Alzheimer's Rates Rising Quickly
> 3/21/2007 10:09:11 AM

As the average age of our population shifts upward, a considerably larger number of citizens are suffering from Alzheimer's disease, and experts believe that these percentages will only continue to grow. The Alzheimer's Association reports at least 5 million Americans currently diagnosed with the disease, as many as 500 thousand of whom are under the age of 65. Among the over-85 population, the prevalence of Alzheimer's is nearly 50 percent. Researchers believe that the overall number of Alzheimer's patients will triple over the next 50 years.

Unfortunately, one of the major factors in this equation is our increasing medical efficiency and reductions in the mortality rates of our most common killers - where deaths by heart disease, cancer and stroke have declined by degrees over the last five years, deaths attributed to Alzheimer's have risen more than 33 percent. While the medical advances leading to longer life expectancies are hardly a bad thing, dementia patients require, on average, much more attentive and expensive treatment than others, and the disease will become an even larger financial concern in the coming years as an increasing number of affected seniors rely on government-sponsored programs to at least partially cover their care. A number of drugs are currently in development to address the problem, but it is unlikely that an Alzheimer's cure will emerge soon, and current medications only delay its detrimental effects.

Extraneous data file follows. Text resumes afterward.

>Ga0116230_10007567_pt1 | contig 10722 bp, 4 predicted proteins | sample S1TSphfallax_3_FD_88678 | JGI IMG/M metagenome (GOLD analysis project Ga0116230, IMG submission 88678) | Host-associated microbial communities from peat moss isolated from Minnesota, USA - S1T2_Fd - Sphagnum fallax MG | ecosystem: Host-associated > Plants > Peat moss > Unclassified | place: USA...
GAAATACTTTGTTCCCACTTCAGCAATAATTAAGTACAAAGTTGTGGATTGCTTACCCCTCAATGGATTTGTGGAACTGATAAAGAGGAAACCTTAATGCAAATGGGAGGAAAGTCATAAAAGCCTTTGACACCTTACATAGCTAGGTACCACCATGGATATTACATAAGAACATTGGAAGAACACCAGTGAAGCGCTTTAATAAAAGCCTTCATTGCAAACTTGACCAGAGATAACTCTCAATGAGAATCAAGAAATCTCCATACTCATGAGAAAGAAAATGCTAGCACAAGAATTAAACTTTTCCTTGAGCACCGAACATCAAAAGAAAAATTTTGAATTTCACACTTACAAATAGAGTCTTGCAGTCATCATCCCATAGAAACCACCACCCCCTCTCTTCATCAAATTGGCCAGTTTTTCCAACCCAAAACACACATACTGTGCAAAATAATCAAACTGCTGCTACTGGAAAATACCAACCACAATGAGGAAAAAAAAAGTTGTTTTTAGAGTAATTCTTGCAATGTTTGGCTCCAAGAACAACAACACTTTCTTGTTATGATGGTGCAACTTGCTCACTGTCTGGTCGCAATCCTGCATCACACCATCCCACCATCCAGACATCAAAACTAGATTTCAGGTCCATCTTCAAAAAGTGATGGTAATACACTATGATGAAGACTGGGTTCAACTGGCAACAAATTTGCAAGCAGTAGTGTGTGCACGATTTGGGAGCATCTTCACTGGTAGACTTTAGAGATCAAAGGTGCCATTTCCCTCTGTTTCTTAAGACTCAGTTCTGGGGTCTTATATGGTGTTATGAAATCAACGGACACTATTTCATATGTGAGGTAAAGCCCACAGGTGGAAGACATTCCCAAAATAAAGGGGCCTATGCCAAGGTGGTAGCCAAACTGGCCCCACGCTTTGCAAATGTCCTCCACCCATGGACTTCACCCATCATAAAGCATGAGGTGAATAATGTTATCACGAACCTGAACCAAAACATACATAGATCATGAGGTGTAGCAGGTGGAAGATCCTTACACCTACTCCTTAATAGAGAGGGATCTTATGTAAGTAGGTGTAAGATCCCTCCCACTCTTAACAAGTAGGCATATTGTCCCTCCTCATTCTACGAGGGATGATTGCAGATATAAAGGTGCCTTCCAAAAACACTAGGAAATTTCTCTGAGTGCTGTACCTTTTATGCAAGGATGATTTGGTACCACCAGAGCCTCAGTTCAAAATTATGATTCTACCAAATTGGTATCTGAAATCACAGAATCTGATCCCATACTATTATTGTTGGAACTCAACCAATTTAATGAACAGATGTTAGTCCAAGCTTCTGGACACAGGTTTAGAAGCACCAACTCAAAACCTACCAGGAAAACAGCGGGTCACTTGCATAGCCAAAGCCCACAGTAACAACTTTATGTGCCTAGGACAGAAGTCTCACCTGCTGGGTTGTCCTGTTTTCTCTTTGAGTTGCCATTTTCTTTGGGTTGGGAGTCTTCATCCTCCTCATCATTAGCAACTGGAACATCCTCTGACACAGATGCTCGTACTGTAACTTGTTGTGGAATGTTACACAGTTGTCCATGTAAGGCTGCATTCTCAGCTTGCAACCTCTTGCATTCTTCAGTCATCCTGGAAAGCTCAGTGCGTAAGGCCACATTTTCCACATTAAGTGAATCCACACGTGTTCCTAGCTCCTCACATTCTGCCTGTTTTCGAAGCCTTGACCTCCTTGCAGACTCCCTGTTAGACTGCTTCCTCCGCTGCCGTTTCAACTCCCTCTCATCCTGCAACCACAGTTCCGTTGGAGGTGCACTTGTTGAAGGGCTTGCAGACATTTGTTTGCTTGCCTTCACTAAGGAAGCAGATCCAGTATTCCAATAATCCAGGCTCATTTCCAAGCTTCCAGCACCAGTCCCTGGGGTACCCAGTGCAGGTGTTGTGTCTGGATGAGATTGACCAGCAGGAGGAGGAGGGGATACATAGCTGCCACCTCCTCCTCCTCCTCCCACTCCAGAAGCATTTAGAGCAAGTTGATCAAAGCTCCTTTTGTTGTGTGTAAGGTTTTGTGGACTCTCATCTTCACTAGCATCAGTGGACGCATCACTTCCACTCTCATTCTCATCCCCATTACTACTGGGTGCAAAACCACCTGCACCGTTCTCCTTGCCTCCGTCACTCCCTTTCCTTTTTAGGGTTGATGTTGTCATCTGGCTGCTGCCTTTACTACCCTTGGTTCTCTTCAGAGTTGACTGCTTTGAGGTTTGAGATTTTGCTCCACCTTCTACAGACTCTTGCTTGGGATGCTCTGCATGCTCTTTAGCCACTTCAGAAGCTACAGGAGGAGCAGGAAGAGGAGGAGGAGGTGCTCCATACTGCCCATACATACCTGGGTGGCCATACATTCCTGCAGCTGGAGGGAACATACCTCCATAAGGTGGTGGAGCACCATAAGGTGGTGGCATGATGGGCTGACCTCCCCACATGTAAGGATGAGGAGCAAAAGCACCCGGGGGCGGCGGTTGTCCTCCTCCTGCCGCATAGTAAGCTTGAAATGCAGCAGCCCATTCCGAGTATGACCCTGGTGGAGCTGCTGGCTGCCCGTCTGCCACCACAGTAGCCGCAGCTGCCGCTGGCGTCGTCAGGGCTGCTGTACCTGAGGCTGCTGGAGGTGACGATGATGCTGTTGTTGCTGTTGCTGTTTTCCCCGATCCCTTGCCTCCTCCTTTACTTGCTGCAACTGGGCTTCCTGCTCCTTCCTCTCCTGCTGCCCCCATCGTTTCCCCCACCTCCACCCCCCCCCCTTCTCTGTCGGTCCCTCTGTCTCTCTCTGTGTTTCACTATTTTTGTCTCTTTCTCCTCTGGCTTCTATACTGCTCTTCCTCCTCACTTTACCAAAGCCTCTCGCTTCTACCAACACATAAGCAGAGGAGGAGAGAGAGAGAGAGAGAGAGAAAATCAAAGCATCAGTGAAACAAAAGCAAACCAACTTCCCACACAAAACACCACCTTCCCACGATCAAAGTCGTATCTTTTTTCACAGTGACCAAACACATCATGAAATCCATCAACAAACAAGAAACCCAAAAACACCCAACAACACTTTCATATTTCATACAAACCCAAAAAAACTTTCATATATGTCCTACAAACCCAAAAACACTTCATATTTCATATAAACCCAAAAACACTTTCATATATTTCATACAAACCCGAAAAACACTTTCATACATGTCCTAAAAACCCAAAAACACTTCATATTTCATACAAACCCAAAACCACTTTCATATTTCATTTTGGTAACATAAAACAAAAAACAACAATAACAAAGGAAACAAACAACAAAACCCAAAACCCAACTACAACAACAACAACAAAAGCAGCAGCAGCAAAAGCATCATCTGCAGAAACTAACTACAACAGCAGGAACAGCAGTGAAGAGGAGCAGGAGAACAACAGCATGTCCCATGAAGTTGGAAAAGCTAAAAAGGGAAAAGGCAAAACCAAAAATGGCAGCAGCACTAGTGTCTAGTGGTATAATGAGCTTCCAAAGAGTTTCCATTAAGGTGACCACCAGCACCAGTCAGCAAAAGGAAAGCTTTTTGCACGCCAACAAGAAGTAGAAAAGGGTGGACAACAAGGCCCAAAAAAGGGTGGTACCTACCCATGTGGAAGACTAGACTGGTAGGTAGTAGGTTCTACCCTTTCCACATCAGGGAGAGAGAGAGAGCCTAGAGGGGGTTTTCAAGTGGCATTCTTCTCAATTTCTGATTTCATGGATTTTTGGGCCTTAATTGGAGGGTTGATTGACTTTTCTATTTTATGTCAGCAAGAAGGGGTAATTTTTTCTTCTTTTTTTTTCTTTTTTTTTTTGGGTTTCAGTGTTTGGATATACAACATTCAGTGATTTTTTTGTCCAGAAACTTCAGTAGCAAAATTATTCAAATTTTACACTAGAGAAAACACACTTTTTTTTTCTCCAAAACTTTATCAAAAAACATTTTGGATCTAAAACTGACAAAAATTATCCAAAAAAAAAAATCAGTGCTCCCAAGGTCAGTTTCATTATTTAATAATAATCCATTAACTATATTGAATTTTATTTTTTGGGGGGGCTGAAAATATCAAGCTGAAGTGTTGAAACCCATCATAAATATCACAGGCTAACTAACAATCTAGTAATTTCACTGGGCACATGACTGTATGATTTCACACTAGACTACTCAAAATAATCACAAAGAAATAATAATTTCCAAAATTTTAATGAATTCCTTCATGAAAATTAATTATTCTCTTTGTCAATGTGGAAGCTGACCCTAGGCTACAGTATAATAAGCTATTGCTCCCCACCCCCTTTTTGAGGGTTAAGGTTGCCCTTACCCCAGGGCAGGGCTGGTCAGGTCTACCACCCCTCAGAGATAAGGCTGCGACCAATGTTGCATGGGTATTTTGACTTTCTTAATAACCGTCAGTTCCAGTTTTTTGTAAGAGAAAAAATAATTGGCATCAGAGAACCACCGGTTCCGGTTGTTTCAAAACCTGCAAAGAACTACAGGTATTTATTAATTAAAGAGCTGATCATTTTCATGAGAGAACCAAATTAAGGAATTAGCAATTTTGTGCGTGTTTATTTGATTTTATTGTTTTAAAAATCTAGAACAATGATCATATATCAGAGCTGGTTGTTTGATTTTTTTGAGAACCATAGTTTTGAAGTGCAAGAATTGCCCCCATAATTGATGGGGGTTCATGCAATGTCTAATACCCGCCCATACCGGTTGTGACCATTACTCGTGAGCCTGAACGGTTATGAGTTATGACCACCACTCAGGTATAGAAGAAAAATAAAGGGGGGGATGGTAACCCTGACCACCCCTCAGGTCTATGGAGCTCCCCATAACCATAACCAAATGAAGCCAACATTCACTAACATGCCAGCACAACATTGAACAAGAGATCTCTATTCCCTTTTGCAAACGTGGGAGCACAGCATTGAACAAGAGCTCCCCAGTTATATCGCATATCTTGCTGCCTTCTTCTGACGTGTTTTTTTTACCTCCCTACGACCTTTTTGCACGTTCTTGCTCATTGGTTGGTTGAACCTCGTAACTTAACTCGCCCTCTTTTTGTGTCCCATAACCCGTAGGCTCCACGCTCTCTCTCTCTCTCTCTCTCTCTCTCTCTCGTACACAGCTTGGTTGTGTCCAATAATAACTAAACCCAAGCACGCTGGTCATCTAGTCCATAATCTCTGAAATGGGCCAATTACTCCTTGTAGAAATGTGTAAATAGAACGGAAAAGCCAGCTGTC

According to researchers involved with the report, its most significant implication is that a considerable number of younger citizens are currently suffering from Alzheimer's, and many of them have yet to be diagnosed. Common symptoms like forgetfulness and depression may be present long before the age of 65 only to be either dismissed as the regular effects of age or hidden due to fears of an early diagnosis. Speculation on the growing scope of the disease's influence is frightening, but the epidemic is already in place, and until we have a clearer idea what causes Alzheimer's and how we can most effectively fight it with medication and additional treatment, we are going to have to find a way to make changes in our healthcare industry in order to accomodate it.

No comments yet.

Post Your Comments

Post a comment
Email Address:
Verification Code:
Input the 8 characters you see above:


Drug Abuse
Sexual Addiction
Eating Disorders
Alzheimer's Disease

About TOL | Contact Us | Defining Behavioral Fitness | For Healthcare Professionals | Links | Privacy Policy